Word Choices To Broaden Your Audience
Whether you’re developing a novel, memoir, self-help book or other content, reaching an audience is no easy matter, given how differently we all perceive the world around us. That creates a challenge when it comes to selecting the best words to meet readers’ needs, as George Bernard Shaw captured so well centuries ago: “The single biggest problem in communication is the illusion that it has taken place.”
Luckily, there’s software nowadays to help check your content’s readability level. But much of effective communication relates to how you approach audiences in general, and word choices in particular. Read on to learn about ways to favor an inclusive tone in your writings, to select more easily understood word choices, and more.
Invite Readers In, Broadly Speaking
Before focusing on authors full time, I helped scientists communicate their research results and viewpoints for more than a decade as a public relations writer at universities, and occasionally do so still. A tendency some have is to use qualifiers like “of course,” or “ as is obvious,” or “a simple way to express this is . . .” These statements are likely meant to prove to colleagues the author already know what’s being shared. Meanwhile, what’s discussed may well be a mystery for some lay readers.
To reach the broadest audience possible, then, it’s best to be careful about language that suggests you’re assuming readers already know something. Doing so potentially shuts down a reader’s interest in what you have to say because they feel sheepish if they don’t know the detail, irritated that you’re talking down to them, or both.
Researchers aren’t the only ones wishing to impress others. But as is often true in life, when you grasp for something too hard in your writings, it will often slip away from you. For instance, if a memoir client asks me for general genre guidelines, I’m more likely to recommend something by Beth Kephart than Mary Karr. Don’t get me wrong, both are gifted teachers, and their works I’ve read, equally good in different ways; but Kephart tries to impress readers with her writing skills less often than Karr does in The Art of Memoir (in which she alludes to her tendency to do this); even though the book’s audience involves novice writers, I worry that Karr’s highly crafted passages could make novices feel like their own writing skills pale in comparison, potentially stymieing faith in their own skills to develop content.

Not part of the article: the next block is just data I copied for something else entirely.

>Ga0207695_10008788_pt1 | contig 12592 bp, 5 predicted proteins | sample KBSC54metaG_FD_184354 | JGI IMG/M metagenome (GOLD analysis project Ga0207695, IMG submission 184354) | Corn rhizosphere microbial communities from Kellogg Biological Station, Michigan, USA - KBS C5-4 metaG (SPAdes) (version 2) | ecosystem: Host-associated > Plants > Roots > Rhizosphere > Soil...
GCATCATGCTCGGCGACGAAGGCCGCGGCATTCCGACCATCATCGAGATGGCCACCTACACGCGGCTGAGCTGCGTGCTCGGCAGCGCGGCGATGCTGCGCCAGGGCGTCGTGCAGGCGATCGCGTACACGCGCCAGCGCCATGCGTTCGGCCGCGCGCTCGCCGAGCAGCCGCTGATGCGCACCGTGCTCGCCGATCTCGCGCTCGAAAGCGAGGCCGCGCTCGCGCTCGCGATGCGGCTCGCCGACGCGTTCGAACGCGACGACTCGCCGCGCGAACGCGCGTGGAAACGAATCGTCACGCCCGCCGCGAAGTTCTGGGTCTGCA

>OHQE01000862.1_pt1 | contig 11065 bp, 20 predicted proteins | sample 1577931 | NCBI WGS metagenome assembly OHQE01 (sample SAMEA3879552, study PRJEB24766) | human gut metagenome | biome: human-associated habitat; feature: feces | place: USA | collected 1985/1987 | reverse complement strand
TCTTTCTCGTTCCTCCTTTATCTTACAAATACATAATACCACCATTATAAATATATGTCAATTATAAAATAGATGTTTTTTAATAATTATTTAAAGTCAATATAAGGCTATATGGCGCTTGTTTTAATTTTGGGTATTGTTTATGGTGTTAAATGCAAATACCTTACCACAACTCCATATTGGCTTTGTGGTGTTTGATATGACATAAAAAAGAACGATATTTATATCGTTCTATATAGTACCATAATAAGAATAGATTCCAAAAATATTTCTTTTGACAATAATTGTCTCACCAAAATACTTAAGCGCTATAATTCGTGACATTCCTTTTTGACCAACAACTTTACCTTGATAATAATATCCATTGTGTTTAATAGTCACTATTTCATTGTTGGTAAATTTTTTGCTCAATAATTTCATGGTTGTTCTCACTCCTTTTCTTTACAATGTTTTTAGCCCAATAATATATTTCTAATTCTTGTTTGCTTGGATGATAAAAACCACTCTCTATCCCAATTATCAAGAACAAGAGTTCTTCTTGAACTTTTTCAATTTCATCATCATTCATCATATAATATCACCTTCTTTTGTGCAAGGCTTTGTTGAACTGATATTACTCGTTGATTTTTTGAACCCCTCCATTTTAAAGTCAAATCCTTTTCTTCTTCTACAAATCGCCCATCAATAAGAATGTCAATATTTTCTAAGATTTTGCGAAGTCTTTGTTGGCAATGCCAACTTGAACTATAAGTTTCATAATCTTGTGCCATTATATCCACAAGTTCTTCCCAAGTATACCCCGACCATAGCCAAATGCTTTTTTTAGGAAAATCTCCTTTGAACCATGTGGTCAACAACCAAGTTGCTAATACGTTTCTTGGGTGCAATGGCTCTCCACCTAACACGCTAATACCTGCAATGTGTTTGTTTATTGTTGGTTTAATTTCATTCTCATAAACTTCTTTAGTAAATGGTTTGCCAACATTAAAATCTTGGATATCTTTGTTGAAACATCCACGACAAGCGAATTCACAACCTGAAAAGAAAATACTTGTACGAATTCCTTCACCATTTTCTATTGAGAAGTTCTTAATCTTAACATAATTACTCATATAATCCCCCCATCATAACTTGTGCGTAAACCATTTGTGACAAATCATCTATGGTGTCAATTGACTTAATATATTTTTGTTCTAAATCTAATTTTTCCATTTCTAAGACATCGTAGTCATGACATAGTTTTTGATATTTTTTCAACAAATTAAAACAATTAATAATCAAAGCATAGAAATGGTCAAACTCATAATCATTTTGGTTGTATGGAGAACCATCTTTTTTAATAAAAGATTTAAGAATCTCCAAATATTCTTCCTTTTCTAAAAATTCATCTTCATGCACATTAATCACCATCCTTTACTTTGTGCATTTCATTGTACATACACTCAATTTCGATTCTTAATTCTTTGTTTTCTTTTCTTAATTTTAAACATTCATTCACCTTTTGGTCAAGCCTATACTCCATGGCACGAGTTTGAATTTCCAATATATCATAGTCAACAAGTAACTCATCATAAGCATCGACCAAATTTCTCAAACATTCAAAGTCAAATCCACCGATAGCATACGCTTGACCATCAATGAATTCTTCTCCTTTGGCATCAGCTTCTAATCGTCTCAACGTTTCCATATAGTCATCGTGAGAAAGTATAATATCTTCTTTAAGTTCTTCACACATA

Unless you know your genre favors heavily lyrical writings, you could also turn readers off by stepping too far into purple prose land. For instance, a historical novel I read a while back was well developed in general, but eye rolling at times for word choices such as “unctuous tone” and the statement that “The light limned his profile,” or that a woman “ensconced herself … like a harbinger of doom.” My disconnect may partly be about personal language preferences, but the narrator providing such snippets was a young teen, so the vocabulary felt too adult to be realistic.
Favor More Accessible Language
The concern mentioned above with Karr’s memoir guide gets at a key aspect of reaching readers. The better you define the content’s audience, the easier it is to approach them in ways they’ll connect to. That is, readers of a bodice-ripping romance not only likely have different story expectations than those of a book about sustainable food choices, but differences in what level of sentence complexity and complexity of word choices they’ll anticipate.
The good news is, you rarely can go wrong by sticking with the basic rules of simple, clear communication; that includes using strong verb choices, and selecting active voice over passive voice sentence constructions (in most cases). Take the Harry Potter books, for instance, which appealed to many adult readers, despite initially being written at the language level of kids. Yet I’ve seen many an author use overly formal word choices, such as “antithesis” when something like “the polar opposite” would reach more readers.